from the U.S. government. “Regardless of what your politics are, the people need it. There are a lot of
poor people all over the world who need help,” he says.
The help begins when Mission Outreach receives donations from one of the 13 hospitals of the Hospital Sisters Health System or one of 20 other healthcare organizations in Illinois and Wisconsin that pay the mission to recover material that would otherwise be thrown away.
When it arrives, volunteers sort through the tracheostomy bags, anesthesia machines, warming tables, scalpels, catheters, hospital beds, adult diapers and metal intibators. If necessary, the items are tested, packed, logged into a computer database and warehoused until an order in placed.
“As a former hospital administrator, it bugs me to see how wasteful we are,” says volunteer Al Laabs, a former executive with St. John’s Hospital.
Not everything that comes in the front door can be shipped, however. Of the 630,000 pounds of materials that came into the mission last year, roughly 8 percent had to be discarded for various reasons. Laabs describes the exercise as akin to a treasure hunt. Somehow, a pair of colorful swimming trunks wound up in a shipment of hospital gowns. Another time, volunteers encountered a pair of silicon breast implants. Other items that can’t be shipped include pharmaceuticals, baby formula and hazardous liquids such as acetone.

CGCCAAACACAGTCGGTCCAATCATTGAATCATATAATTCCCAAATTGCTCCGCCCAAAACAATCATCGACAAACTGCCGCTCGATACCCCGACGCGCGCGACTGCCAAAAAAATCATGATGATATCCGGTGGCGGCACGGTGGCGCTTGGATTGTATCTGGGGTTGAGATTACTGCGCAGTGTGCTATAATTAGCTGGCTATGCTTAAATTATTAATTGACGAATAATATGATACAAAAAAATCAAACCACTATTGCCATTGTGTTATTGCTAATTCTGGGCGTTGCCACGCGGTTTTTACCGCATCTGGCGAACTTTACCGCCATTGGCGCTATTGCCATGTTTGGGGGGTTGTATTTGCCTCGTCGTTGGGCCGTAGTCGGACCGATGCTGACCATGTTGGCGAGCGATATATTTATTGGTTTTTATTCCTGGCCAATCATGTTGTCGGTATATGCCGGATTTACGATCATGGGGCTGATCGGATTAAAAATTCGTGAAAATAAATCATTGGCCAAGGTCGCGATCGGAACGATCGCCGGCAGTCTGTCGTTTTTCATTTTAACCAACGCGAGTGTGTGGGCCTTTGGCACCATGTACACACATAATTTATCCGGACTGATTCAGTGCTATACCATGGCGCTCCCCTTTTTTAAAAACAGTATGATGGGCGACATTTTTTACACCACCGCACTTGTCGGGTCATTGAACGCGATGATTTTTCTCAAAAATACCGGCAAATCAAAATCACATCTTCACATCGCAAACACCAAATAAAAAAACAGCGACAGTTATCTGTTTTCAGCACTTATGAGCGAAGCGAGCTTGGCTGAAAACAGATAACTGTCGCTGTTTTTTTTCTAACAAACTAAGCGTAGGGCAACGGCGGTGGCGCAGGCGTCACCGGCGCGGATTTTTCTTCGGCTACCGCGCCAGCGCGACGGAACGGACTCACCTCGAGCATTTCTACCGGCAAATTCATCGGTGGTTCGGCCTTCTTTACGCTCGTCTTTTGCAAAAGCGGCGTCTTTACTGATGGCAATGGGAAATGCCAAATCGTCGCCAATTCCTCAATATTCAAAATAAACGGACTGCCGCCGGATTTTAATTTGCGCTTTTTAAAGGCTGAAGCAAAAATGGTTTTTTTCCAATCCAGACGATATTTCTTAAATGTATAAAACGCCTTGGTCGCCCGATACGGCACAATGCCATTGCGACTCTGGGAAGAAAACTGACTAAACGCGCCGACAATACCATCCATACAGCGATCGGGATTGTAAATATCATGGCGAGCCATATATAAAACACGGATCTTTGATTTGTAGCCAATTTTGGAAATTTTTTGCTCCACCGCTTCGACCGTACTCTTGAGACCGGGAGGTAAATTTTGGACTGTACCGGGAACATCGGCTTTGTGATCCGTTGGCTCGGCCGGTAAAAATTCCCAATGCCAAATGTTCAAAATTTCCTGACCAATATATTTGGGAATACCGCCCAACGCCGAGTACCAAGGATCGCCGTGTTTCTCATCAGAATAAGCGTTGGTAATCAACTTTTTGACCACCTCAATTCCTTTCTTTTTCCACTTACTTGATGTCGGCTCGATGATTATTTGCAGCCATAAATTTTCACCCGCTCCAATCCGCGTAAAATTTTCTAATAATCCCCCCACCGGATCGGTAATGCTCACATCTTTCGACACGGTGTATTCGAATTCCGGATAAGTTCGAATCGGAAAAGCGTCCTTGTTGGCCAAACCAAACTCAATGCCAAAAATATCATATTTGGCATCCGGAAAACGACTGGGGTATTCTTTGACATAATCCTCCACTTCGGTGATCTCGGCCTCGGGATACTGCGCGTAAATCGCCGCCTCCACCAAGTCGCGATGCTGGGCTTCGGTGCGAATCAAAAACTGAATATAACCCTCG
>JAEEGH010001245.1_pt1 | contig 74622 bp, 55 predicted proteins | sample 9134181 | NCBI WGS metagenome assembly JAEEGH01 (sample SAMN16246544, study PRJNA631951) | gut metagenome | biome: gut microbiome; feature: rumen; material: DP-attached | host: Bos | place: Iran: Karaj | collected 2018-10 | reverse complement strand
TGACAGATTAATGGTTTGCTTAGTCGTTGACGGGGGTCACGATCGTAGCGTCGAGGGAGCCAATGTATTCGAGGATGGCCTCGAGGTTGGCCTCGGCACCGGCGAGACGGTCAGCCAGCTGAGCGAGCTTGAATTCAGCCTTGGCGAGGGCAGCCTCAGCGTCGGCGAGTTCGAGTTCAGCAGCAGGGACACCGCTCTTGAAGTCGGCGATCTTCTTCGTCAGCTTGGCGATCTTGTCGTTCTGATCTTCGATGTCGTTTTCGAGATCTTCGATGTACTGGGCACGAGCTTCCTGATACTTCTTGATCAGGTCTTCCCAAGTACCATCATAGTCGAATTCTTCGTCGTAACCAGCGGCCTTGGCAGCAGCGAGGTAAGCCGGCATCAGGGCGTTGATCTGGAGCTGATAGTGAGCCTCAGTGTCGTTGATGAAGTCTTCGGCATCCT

The Christ the King group, made up of mostly retirees, enjoys the camaraderie, but volunteers also take the work seriously. Whenever one of the volunteers come across a garment so tattered or stained that it must go into the reject pile, the group expresses collective disappointment.
End users, as the recipients are called, can view and order from the online inventory after completing a five-page application. “With first-time users, we mostly stick to beds and gowns,” says mission employee Vicki Detmers, who’s in charge of maintaining the mission’s inventory database.
After a more solid relationship is established, however, users can order whatever they want free of charge except for a handling fee of $8,000 to $10,000 per shipping container. They’re also responsible for finalizing arrangements with customs agents as well as transportation from the port once it arrives in the receiving country.
Some employees have had the opportunity to take mission trips with shipments. “It was an eye-opener to see the end result of this,” says logistics and warehouse manager Brad Walton, who’s been to Haiti and is planning to accompany a shipment to El Salvador in June.